### Field formulas operators and logic syntax The formulas below will return True or False result. For the examples below, assume:

• `fields['bignumber']` is equal to 100
• `fields['smallnumber']` is equal to 3
• `fields['truevalue']` is equal to True
• `fields['nullvalue']` is empty or null
Formula Syntax Example
Greater than `>` `result = fields['bignumber'] > fields['smallnumber']` Returns True
Greater than or equal to `>=` `result = fields['bignumber']>= 10]` Returns True
Less than `<` `result = fields['smallnumber']< fields['bignumber']` Returns True
Less than or equal to `<=` `result = fields['smallnumber']<= 10` Returns True
Equal to `===` `result = fields['bignumber']=== fields['smallnumber']` Returns False
Not equal to `!==` `result = fields['bignumber']!== 10` Returns True
And `&&` `result = (fields['smallnumber'] < 10) && (fields['bignumber'] >= 10)` Returns True, because both of the formulas are true
Or `||` `result = (fields['smallnumber'] > 10) || (fields['bignumber'] > 10)` Returns True, because at least one of the two formulas are true
Not `!` `result = !(fields['truevalue'])` Returns False
Convert to true/false `!!` `result = !!fields['bignumber']` Returns True `result = !!fields['nullvalue']` Returns False

### Math formula syntax The formulas below will return a number result. For the examples below, assume:

• `fields['bignumber']` is equal to 100
• `fields['smallnumber']` is equal to 3
Formula Syntax Example
Addition `+` `result = fields['bignumber'] + 10` Returns 110
Subtraction `-` `result = fields['bignumber'] - fields['smallnumber']` Returns 97
Multiplication `*` `result = fields['smallnumber'] * 10` Returns 30
Division `/` `result = fields['bignumber'] / fields['smallnumber']` Returns 33.333333333
Minimum value `Math.min()` `result = Math.min(fields['smallnumber'], fields['bignumber'], 10)` Returns 3
Maximum value `Math.max()` `result = Math.max(fields['smallnumber'], fields['bignumber'], 10)` Returns 100
Minimum date value, subtracting days `Math.min()` `result =,new Date(Math.min(new Date(''), new Date('')) - '' * 86400000).toISOString(); `
Maximum date value, adding days `Math.max()` `result =,new Date(Math.max(new Date(''), new Date('')) + '' * 86400000).toISOString(); `
Random number `Math.random()` `result = Math.random()` Returns a random number between 0 and 1, such as .4129352301 `result = Math.random() * 10` Returns a random number between 0 and 10, such as 4.129352301
Round `Math.round()` `result = Math.round(9.95)` Returns 10 `result = Math.round(fields['bignumber'] / fields['smallnumber'])` Returns 33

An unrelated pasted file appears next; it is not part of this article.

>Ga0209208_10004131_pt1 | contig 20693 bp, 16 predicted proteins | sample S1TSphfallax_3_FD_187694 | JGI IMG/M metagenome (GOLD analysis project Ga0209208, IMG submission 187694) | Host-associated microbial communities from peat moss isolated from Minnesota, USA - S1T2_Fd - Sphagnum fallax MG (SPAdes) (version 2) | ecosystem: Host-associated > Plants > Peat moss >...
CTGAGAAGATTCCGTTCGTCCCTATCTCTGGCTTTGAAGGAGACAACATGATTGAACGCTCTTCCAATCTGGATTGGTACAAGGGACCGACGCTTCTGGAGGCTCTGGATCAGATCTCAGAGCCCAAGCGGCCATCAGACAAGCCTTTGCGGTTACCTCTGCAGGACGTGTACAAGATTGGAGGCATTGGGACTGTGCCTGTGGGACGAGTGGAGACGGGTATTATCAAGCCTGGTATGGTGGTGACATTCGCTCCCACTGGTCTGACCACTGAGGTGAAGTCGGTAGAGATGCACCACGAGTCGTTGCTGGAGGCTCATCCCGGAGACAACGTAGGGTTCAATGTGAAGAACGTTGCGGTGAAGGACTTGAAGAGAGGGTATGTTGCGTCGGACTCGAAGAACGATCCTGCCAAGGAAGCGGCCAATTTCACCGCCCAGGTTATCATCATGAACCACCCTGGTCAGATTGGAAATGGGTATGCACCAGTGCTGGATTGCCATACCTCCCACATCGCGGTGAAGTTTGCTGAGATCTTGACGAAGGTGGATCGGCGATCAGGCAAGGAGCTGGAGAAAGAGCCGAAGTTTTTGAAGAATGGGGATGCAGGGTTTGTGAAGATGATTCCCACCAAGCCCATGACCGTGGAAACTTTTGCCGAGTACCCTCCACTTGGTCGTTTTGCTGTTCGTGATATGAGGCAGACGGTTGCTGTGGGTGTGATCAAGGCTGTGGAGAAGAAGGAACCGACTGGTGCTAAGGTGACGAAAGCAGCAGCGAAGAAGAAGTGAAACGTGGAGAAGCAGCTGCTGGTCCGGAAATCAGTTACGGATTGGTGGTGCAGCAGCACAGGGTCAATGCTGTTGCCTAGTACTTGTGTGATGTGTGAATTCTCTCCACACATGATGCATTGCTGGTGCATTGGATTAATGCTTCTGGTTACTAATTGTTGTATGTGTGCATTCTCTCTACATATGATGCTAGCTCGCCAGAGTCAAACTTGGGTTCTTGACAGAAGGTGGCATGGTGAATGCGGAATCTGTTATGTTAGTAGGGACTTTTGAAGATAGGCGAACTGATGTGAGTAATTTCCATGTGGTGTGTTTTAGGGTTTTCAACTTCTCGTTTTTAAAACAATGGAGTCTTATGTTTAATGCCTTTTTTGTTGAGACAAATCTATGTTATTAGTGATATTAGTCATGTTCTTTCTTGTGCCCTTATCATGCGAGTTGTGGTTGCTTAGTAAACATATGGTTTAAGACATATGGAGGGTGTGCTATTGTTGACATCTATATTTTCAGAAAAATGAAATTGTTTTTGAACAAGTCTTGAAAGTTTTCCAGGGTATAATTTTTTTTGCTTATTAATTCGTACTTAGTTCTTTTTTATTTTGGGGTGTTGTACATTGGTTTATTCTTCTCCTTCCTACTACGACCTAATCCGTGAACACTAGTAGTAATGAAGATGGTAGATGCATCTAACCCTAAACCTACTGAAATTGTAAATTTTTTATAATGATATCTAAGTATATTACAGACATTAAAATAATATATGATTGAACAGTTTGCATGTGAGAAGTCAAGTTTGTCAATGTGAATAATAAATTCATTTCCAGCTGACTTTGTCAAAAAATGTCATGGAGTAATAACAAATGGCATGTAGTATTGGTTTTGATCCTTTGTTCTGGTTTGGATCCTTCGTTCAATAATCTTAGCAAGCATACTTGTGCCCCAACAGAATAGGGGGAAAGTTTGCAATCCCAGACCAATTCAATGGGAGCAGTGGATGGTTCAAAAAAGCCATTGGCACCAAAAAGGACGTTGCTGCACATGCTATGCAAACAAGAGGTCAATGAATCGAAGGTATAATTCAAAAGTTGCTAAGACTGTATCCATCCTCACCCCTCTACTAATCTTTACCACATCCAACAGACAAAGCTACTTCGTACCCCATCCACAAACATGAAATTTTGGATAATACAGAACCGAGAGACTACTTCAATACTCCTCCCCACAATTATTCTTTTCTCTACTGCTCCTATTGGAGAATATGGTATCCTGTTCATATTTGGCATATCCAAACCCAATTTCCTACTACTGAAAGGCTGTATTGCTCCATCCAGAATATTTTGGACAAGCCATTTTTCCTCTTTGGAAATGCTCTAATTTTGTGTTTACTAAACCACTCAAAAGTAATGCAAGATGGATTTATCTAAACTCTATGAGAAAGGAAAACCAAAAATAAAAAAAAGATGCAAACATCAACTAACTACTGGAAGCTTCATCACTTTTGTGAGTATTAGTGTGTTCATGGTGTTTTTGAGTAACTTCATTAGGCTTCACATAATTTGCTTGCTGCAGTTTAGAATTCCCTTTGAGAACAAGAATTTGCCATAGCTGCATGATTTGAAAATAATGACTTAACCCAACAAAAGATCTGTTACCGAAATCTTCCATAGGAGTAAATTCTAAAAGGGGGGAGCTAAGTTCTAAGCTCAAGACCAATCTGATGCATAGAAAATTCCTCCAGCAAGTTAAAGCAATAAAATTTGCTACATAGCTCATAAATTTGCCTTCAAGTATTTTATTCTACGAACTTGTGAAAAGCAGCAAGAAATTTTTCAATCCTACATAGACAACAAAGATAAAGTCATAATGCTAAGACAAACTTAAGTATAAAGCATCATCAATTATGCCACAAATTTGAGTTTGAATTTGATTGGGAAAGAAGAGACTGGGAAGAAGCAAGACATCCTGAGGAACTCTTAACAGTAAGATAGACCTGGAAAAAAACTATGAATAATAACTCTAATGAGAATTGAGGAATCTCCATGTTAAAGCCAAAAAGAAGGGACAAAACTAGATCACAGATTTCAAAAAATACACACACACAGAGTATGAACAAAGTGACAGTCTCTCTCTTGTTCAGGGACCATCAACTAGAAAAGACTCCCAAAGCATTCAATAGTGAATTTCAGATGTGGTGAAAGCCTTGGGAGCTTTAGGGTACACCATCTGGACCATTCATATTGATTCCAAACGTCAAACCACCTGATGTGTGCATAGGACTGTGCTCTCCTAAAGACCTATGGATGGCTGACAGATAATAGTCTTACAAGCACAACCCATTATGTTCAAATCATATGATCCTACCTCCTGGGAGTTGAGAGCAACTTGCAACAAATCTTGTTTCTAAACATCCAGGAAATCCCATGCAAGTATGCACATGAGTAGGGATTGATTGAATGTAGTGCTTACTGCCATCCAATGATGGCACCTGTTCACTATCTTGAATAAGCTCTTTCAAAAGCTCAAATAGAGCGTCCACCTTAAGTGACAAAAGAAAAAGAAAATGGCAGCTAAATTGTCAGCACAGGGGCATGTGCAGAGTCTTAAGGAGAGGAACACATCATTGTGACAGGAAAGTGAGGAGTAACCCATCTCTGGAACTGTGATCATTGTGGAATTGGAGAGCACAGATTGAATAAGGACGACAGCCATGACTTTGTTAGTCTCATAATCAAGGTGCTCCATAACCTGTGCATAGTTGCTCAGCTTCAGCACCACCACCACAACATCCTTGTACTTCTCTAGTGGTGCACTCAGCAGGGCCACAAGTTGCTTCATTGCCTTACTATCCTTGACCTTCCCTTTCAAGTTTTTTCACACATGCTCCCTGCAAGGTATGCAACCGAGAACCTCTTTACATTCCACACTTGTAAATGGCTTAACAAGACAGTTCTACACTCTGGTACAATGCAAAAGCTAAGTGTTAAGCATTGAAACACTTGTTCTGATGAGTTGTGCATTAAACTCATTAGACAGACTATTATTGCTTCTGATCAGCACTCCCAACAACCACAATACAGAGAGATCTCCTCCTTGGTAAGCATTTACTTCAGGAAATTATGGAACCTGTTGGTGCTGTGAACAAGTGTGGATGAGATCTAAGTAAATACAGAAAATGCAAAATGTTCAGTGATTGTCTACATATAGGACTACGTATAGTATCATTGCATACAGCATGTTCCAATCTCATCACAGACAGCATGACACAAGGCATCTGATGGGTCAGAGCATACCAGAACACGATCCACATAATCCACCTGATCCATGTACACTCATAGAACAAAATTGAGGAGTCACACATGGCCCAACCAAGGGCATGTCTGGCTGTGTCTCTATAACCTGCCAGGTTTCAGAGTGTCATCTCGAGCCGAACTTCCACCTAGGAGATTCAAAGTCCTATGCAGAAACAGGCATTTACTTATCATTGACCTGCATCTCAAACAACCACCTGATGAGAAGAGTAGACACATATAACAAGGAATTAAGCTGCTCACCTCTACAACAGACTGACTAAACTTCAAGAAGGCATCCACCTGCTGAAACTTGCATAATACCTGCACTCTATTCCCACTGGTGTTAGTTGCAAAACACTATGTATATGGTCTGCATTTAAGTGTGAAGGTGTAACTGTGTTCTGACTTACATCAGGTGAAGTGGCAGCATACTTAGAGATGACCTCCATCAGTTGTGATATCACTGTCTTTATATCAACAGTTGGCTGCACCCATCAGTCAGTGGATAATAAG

Round down `Math.floor()` `result = Math.floor(9.95)` Returns 9

Use parentheses to control the order of operation. In the example below, if `fields['mynumber']` is equal to 5, the result is 25. This is because multiplication takes place before addition.

`result = fields['mynumber'] + 10 * 2`

With parentheses, the result is 30.

`result = (fields['mynumber'] + 10) * 2`

### Text formula syntax For the examples below, assume:

• `fields['professor-name']` is equal to Maya Sanchez
Formula Syntax Example
Left side of text (based on fixed # of characters) `.slice(0,#) ` `fields['professor-name'].slice(0,3)` Returns Maya, because it returns characters from the text field starting with the first character as 0 and then counting up to character number 3 (which is actually the fourth character) fields[‘professor-name’].slice(0,1) Returns Ma, because it returns characters from the text field starting with the first character as 0 and then counting up to character number 1 (which is actually the second character)
Left side of text (searching for specific text) `.split("text")` `fields['professor-name'].split(" Sanchez")` Returns Maya, because it is the entire portion of the text field to the left of “ Sanchez”
Right side of text (based on fixed # of characters) `.slice(-#) ` `fields['professor-name'].slice(-5)` Returns Sanchez, because it returns characters from the text field starting from the last character and counting backward. `fields['professor-name'].slice(-1)` Returns z
Right side of text (searching for specific text) `.split("text")` `fields['professor-name'].split("May")` Returns a Sanchez, because it is the entire portion of the text field to the right of “May”
Middle portion of text `.slice(#,#)` `fields['professor-name'].slice(2,3)` Returns ya `fields['professor-name'].slice(5,7)` Returns San
Concatenate text `+` `fields['professor-name'] + ' PhD’` Returns Maya Sanchez PhD
Find text `.indexOf('text')` `fields['professor-name'].indexOf('Sanchez')` Returns 5 `fields['professor-name'].indexOf('M')` Returns 0
Match text `.match(/text/g)` `fields['professor-name'].match(/San/g)` Returns San `fields['professor-name'].match(/san/gi)` Returns San. The i on the end makes the search ignore case.
Replace Text `.replace(/text/ig,”)` Replaces Instance Field with text you input in place of “text.” Example to remove special characters and move all text to lower case: `.replace(/[^a-z0-9_]/ig, '').toLowerCase() `

### Comment syntax If you would like to add comments to your field formula, use the format below. A `/*` at the start, `*` for each line and `*/` at the end of the comments. All comments will be excluded from evaluation of the formula.

``````/* Enter your comments here
*Enter a second line of comments here
*Enter a third line here
*/
``````

## Get help with a problem or question If something’s not working as expected, or you’re looking for suggestions, check through the options below.

##### Why is my formula not working as expected? Check your formula and make sure you’re not using both straight single quotes and “smart” single quotes.

For the highest compatibility, use only straight single quotes for sections of your formulas like `fields['professor-name']`, and `.indexOf('text')`.

If you are using an Apple computer, Mac OS converts straight quotes into smart quotes by default. To turn this off, go to System Preferences > Keyboard > Text and uncheck Use smart quotes and dashes.

##### The output field from my formula is [object Object], what does that mean? This means the output includes multiple JSON values. Try adjusting your formula to output single values.

##### What order do my field formulas run or execute in? Each task can hold up to 5 formulas. However, all trigger at once, so you cannot use the output field from one in the next formula. You will need to create another task with a dependency on this task.